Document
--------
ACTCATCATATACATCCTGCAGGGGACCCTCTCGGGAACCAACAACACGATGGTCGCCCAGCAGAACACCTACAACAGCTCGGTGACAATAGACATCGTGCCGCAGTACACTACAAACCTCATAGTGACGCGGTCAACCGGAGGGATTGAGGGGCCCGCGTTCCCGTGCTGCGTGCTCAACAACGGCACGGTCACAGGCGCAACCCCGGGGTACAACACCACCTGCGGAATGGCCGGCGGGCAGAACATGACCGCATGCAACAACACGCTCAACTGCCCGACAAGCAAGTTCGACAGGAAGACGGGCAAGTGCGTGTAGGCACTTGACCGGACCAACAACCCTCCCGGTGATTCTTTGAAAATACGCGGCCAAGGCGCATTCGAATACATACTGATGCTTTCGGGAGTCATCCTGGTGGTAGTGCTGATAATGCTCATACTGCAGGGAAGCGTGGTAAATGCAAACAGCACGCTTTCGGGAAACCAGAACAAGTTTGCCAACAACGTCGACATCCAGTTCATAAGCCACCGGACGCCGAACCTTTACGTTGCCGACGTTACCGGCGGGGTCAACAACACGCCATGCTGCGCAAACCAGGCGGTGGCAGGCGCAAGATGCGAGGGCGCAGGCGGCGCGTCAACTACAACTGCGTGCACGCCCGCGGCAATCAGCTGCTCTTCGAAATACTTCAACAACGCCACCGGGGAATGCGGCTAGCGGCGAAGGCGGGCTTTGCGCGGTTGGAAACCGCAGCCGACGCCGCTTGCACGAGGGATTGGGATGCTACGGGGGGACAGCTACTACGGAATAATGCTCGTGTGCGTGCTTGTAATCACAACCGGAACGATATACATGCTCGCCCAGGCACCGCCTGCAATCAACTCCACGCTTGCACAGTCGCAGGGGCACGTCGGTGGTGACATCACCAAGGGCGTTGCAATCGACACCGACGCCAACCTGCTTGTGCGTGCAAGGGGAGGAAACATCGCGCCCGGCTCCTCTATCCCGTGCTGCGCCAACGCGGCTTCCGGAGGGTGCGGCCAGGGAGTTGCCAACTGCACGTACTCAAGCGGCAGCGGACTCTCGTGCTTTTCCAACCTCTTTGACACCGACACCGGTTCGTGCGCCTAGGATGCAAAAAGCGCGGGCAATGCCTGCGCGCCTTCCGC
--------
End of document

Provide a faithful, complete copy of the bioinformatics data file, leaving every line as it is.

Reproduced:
ACTCATCATATACATCCTGCAGGGGACCCTCTCGGGAACCAACAACACGATGGTCGCCCAGCAGAACACCTACAACAGCTCGGTGACAATAGACATCGTGCCGCAGTACACTACAAACCTCATAGTGACGCGGTCAACCGGAGGGATTGAGGGGCCCGCGTTCCCGTGCTGCGTGCTCAACAACGGCACGGTCACAGGCGCAACCCCGGGGTACAACACCACCTGCGGAATGGCCGGCGGGCAGAACATGACCGCATGCAACAACACGCTCAACTGCCCGACAAGCAAGTTCGACAGGAAGACGGGCAAGTGCGTGTAGGCACTTGACCGGACCAACAACCCTCCCGGTGATTCTTTGAAAATACGCGGCCAAGGCGCATTCGAATACATACTGATGCTTTCGGGAGTCATCCTGGTGGTAGTGCTGATAATGCTCATACTGCAGGGAAGCGTGGTAAATGCAAACAGCACGCTTTCGGGAAACCAGAACAAGTTTGCCAACAACGTCGACATCCAGTTCATAAGCCACCGGACGCCGAACCTTTACGTTGCCGACGTTACCGGCGGGGTCAACAACACGCCATGCTGCGCAAACCAGGCGGTGGCAGGCGCAAGATGCGAGGGCGCAGGCGGCGCGTCAACTACAACTGCGTGCACGCCCGCGGCAATCAGCTGCTCTTCGAAATACTTCAACAACGCCACCGGGGAATGCGGCTAGCGGCGAAGGCGGGCTTTGCGCGGTTGGAAACCGCAGCCGACGCCGCTTGCACGAGGGATTGGGATGCTACGGGGGGACAGCTACTACGGAATAATGCTCGTGTGCGTGCTTGTAATCACAACCGGAACGATATACATGCTCGCCCAGGCACCGCCTGCAATCAACTCCACGCTTGCACAGTCGCAGGGGCACGTCGGTGGTGACATCACCAAGGGCGTTGCAATCGACACCGACGCCAACCTGCTTGTGCGTGCAAGGGGAGGAAACATCGCGCCCGGCTCCTCTATCCCGTGCTGCGCCAACGCGGCTTCCGGAGGGTGCGGCCAGGGAGTTGCCAACTGCACGTACTCAAGCGGCAGCGGACTCTCGTGCTTTTCCAACCTCTTTGACACCGACACCGGTTCGTGCGCCTAGGATGCAAAAAGCGCGGGCAATGCCTGCGCGCCTTCCGC